By that stage the jury has come in for most and they've had a long hard look at the faces of those much older than themselves who have the feel of people walking a plank—a sometimes cheerful and pretty plank, but a plank nevertheless. Without even asking, they know that—according to secularism and unfortunately according to much of the religion on offer—there isn't actually anything worth sacrificing themselves for.

'Hope deferred makes the heart sick,' an old proverb says, and the demise of the secular vision has opened a door for ruthless preachers of ruthless faiths to fill the void, to convert young and empty hearts. Ironically, the custodians of our society are looking on and complaining about the evils of proselytising, of converting or attempting to convert '(someone) from one religion, belief, or opinion to another'.

But what if we have passed on beliefs and opinions to our children that are so weak and untested that we have set them up to be the next proselytes? When your children have been starved of a robust worldview, issuing laws against conversion or proselytising is about as effective as 'fiddling while Rome burns'.

Parents with obsessive fears create an appetite for the thing they're paranoid about. We live in a country that's awash with intimidation when it comes to questions of faith. Another suicide bomb goes off, another priest is convicted of molestation and we are afraid to even broach the subject.

But 'on the sly' millions of Aussies are searching for faith, hope and love. I meet these people all the time, people who are eager to talk, who want to have conversations about God, provided they are allowed to say what they think and not be ranted at and not be expected to go to some meeting or something. Having been left with a spiritual vacuum in our souls—we pig out on whatever we can get, including spiritual junk food. The fact is if you starve a country spiritually, they will eat whatever they can get.

And we are starving them by the way. I went to an exhibit in a gallery recently where the artist had attempted to co-opt medieval spiritual imagery into a present day settings. It was embarrassing. The thing was devoid of spiritual mystique, as if someone with a fast food mentality thought they could manufacture spirituality. Even our artists have been affected. 'Emperor's New Clothes Syndrome' is rampant and this kind of art work is impotent in the face of what old authors described as the 'mysterium tremendum et fascinans', the dreadful and captivating mystery of the divine.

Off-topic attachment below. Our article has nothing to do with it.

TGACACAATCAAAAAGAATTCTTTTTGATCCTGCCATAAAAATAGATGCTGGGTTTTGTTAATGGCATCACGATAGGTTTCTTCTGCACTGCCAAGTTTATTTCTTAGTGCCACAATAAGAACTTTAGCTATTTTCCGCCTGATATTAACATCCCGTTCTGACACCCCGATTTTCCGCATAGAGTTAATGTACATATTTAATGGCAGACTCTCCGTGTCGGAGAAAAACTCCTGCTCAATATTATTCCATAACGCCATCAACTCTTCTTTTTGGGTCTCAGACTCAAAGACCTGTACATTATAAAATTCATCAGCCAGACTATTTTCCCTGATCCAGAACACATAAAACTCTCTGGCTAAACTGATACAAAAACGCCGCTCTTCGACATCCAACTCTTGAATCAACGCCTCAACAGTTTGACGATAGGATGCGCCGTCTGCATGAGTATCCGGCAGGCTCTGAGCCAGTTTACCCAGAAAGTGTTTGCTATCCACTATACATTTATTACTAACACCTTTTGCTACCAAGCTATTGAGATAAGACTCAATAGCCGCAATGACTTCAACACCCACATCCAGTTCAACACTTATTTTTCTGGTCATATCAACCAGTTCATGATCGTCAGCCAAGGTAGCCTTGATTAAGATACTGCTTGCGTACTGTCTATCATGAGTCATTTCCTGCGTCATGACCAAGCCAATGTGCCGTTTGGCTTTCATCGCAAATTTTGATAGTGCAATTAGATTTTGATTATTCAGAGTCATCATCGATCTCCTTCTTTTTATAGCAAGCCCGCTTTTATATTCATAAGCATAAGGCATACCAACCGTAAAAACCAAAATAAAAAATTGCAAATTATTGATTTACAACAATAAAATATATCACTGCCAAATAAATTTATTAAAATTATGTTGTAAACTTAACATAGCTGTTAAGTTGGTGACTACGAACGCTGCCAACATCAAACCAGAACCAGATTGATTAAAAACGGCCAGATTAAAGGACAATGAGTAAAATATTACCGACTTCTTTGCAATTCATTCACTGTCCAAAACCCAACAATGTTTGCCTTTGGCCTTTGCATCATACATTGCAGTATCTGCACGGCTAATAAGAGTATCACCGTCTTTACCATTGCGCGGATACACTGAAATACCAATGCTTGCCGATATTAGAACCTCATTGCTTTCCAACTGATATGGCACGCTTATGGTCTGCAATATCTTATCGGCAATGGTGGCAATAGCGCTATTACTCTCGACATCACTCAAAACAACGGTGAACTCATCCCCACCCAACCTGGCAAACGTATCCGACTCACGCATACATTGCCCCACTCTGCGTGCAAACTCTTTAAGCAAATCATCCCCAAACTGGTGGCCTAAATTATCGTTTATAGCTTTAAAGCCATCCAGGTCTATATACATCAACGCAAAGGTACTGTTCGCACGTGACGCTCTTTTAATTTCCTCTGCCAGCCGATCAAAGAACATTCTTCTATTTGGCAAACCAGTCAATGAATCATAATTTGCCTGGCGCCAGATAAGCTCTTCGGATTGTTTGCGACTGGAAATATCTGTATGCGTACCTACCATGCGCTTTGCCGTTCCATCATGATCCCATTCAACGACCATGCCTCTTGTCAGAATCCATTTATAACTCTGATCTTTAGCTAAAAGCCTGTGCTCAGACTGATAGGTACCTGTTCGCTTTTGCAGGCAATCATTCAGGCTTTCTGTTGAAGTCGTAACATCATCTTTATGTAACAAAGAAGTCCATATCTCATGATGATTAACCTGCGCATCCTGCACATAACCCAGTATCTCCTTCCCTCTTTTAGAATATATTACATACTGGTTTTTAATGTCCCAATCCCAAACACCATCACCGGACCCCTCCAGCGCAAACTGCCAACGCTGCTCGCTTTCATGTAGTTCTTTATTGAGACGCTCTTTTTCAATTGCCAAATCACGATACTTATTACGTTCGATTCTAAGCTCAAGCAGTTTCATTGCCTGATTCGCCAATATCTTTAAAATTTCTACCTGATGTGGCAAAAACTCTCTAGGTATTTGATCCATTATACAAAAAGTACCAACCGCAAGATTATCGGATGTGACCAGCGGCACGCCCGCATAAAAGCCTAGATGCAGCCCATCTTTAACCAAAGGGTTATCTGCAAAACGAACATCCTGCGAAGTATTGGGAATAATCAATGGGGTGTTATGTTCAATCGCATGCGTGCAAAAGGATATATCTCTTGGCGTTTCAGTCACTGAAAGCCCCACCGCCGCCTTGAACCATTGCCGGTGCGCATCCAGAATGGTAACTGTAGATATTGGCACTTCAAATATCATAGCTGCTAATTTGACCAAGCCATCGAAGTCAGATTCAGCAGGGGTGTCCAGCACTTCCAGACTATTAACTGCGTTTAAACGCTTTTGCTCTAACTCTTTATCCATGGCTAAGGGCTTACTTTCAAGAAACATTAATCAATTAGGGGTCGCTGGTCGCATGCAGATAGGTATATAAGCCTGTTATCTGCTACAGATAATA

Faced with this dilemma we have a good case for up-skilling our Aussie kids in the arts of counter-proselytising3. Personally, I don't like the words 'convert' or 'proselytise', they bring pride to the table and instead of arguing for truth, we are arguing for a win. Our society is over 'spiritual spam', so words like conversation and reflection and discussion are more appropriate, but if our men are to be men, they will need to have some balls (along with grace) in the way they go about this counter-proselytising. And they will need a worldview they are proud of, that stands the test of the pit bull terriers of the laboratory of life for God's sake.

And where will those balls come from? For one thing there needs to be a deep understanding, appreciation and healthy respect for the sometimes insidious and dark influence of spiritual forces. If that isn't the case, the anaemic manhood of the secular vision will keep fathering spiritually ravenous offspring who will simply serve the purposes of whichever charlatan sets up shop to offer their spiritual junk food. And while ever we keep pushing that greatest-ever vision of winning some sporting medal or some trophy, we will a keep a segment of our society occupied for a while, but we will totally lose the others.